Splunk: Introduction to Real Time Data Analysis – Setting Alerts

Splunk really shows its power in the realm of real time analysis of unstructed data. A professional implementation of Splunk involves some sort of machine produced data stream being fed into Splunk. This could be web clicks, social media feeds, sensor readings from mechanical devices, log files, etc.

In our example we are going to be working with computer log files I pulled from a server.

Download Data File:  event

Log into Splunk and select Add Data from the home screen


Select upload


Select File


Select the event.csv file I provided


Select Next


Select Next (since we are on a local machine, the default Input settings will do fine)


Finally, hit Submit


Now we have the full log file loaded, let’s try filtering the data load down a little.

Put error* in the search bar. (* is a wild card in Splunk)

Now only Errors are showing up in our data.


Now try the following in the search bar

error* terminal*

Now my log files are filtered down to TerminalServices Errors only.


Notice the top bar graph. It shows an abnormal increase in these particular errors in October.


Setting Alerts

This seems like there has been an abnormal increase in these particular errors. Wouldn’t it be nice to know if these errors were starting to fire off again.

Splunk lets us set Alerts to do just that. Above the bar graph, you will find a drop down menu Save As – click on it and then select Alert


Give the Alert a name.

I don’t want to run this on a schedule. Instead I clicked Real-time

I set the Trigger Conditions to go off when more than 50 of these errors appear.


Under Add Trigger Actions, I select Add to Triggered Alerts


Select your Severity


Now the Alert is saved


If you select Alerts in the top menu, you can see the newly saved alert too.






R: Twitter Sentiment Analysis

Having a solid understanding of current public sentiment can be a great tool. When deciding if a new marketing campaign is being met warmly, or if a news release about the CEO is causing customers get angry, people in charge of handling a company’s public image need these answers fast. And in the world of social media, we can get those answers fast. One simple, yet effective, tool for testing the public waters is to run a sentiment analysis.

A sentiment analysis works like this. We take a bunch of tweets about whatever we are looking for (in this example we will be looking at President Obama). We then parse those tweets out into individual words and we count the number of positive words and compare it to the number of negative words.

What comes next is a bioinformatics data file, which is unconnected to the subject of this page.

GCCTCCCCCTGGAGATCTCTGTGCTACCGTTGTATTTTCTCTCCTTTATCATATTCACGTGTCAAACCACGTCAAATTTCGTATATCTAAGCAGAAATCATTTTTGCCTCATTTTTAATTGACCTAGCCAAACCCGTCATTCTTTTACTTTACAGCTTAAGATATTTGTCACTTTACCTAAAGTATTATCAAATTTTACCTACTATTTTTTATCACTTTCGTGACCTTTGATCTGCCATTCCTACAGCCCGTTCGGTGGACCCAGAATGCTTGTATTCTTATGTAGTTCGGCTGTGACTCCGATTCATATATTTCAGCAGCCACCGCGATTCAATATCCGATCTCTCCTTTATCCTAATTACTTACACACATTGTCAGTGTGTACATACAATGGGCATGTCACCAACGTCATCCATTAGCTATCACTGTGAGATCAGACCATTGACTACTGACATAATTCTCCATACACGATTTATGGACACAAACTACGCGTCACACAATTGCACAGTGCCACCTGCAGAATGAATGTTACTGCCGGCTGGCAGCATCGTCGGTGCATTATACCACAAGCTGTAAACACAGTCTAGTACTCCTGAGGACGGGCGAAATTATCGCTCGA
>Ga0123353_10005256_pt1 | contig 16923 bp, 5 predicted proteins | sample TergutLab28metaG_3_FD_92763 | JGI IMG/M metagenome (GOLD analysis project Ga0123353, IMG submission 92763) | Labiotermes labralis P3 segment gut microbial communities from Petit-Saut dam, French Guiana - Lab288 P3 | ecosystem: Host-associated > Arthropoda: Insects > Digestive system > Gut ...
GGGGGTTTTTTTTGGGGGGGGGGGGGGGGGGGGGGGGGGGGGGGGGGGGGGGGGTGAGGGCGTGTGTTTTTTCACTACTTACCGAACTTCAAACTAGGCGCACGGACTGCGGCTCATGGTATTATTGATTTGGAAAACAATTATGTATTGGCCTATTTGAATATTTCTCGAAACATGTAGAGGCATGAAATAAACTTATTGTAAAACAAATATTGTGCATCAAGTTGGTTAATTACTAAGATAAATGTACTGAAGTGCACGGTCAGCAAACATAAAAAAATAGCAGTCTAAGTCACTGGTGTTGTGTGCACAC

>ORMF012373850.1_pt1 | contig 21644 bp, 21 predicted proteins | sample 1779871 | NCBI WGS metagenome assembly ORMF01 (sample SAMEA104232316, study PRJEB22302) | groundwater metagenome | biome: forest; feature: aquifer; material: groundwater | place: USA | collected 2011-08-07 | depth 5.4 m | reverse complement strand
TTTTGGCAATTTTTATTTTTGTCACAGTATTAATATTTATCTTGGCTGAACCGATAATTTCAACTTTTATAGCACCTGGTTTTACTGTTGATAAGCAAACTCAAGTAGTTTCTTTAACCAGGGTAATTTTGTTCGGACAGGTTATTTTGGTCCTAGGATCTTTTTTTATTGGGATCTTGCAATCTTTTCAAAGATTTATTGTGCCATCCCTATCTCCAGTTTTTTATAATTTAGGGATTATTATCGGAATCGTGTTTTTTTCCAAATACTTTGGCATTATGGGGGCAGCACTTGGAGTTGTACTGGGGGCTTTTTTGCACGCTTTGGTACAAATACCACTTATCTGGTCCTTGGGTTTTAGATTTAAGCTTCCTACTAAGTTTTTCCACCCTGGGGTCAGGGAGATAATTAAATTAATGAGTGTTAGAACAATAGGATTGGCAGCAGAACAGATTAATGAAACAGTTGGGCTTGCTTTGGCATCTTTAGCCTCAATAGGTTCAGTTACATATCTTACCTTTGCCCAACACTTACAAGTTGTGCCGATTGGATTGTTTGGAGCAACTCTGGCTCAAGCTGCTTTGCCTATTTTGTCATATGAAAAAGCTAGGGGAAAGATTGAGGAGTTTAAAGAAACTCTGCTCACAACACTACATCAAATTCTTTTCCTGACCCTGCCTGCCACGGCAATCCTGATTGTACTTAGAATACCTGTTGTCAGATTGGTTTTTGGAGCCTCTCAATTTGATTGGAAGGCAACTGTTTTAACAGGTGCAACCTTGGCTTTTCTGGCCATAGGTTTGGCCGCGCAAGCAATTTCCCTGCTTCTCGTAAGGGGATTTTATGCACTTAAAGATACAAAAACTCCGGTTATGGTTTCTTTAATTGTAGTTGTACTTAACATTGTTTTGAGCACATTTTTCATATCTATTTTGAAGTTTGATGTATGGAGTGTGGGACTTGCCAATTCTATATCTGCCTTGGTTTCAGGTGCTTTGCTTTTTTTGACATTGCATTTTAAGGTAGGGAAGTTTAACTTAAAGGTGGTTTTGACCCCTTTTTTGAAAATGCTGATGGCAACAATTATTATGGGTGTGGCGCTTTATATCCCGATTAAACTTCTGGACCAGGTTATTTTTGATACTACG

Now the simplicity of this model misses out on some things. Sarcasm can easily missed. Ex. “Oh GREAT job Obama. Thanks for tanking the country once again”. Our model will count 2 positive words (Great and Thanks) and 1 negative word (tanking) giving us an overall score of positive 1.

There are more complex methods for dealing with the issue above, but you’ll be surprised at how good the system works all by itself. While, yes we are going to misread a few tweets, we have the ability to read thousands of tweets, so the larger volume of data negates the overall effect of the sarcastic ones.

First thing we need to do is go get a list of good and bad words. You could make your own up, but there are plenty of pre-populated lists on the Internet for free. The one I will be using is from the University of Illinois at Chicago. You can find the list here:


Once you go to the page, click on Opinion Lexicon and then download the rar file.

You can dowload from the link below, but I want you to know the source in case this link breaks.

Now open the rar file and move the two text files to a folder you can work from.

Next let’s make sure we have the right packages installed. For this we will need, TwitteR, plyr, stringr, and xlsx. If you do not  have these packages installed, you can do so using the following code. (just change out TwitteR for whatever package you need to install)


Now load the libraries


and connect to the Twitter API. If you do not already have a connection set up, check out my lesson on connecting to Twitter: R: Connect to Twitter with R

api_key<- "insert consumer key here"
api_secret <- "insert consumer secret here"
access_token <- "insert access token here"
access_token_secret <- "insert access token secret here

Okay, so now remember where you stored the text files we just downloaded and set that location as your working directory (wd). Note that we use forward slashes here, even if you are on a Windows box.

neg = scan("negative-words.txt", what="character", comment.char=";")
pos = scan("positive-words.txt", what="character", comment.char=";")

scan looks through the text files and pulls words that start with characters and ignores comment lines that start with ;

You should now have 2 lists of positive and negative words.

You can add words to either list using a  vector operation. Below I added wtf – a popular Internet abbreviation for What the F@#$@ to the negative words

neg = c(neg, 'wtf')

Okay, now here is the engine that runs our analysis. I have tried to comment on what certain commands you may not recognize do.  I have lessons on most features listed here, and will make more lessons on anything missing. If I were to try to explain this step by step, this page would be 10000 lines long and no one would read it.

score.sentiment = function(tweets, pos.words, neg.words)

scores = laply(tweets, function(tweet, pos.words, neg.words) {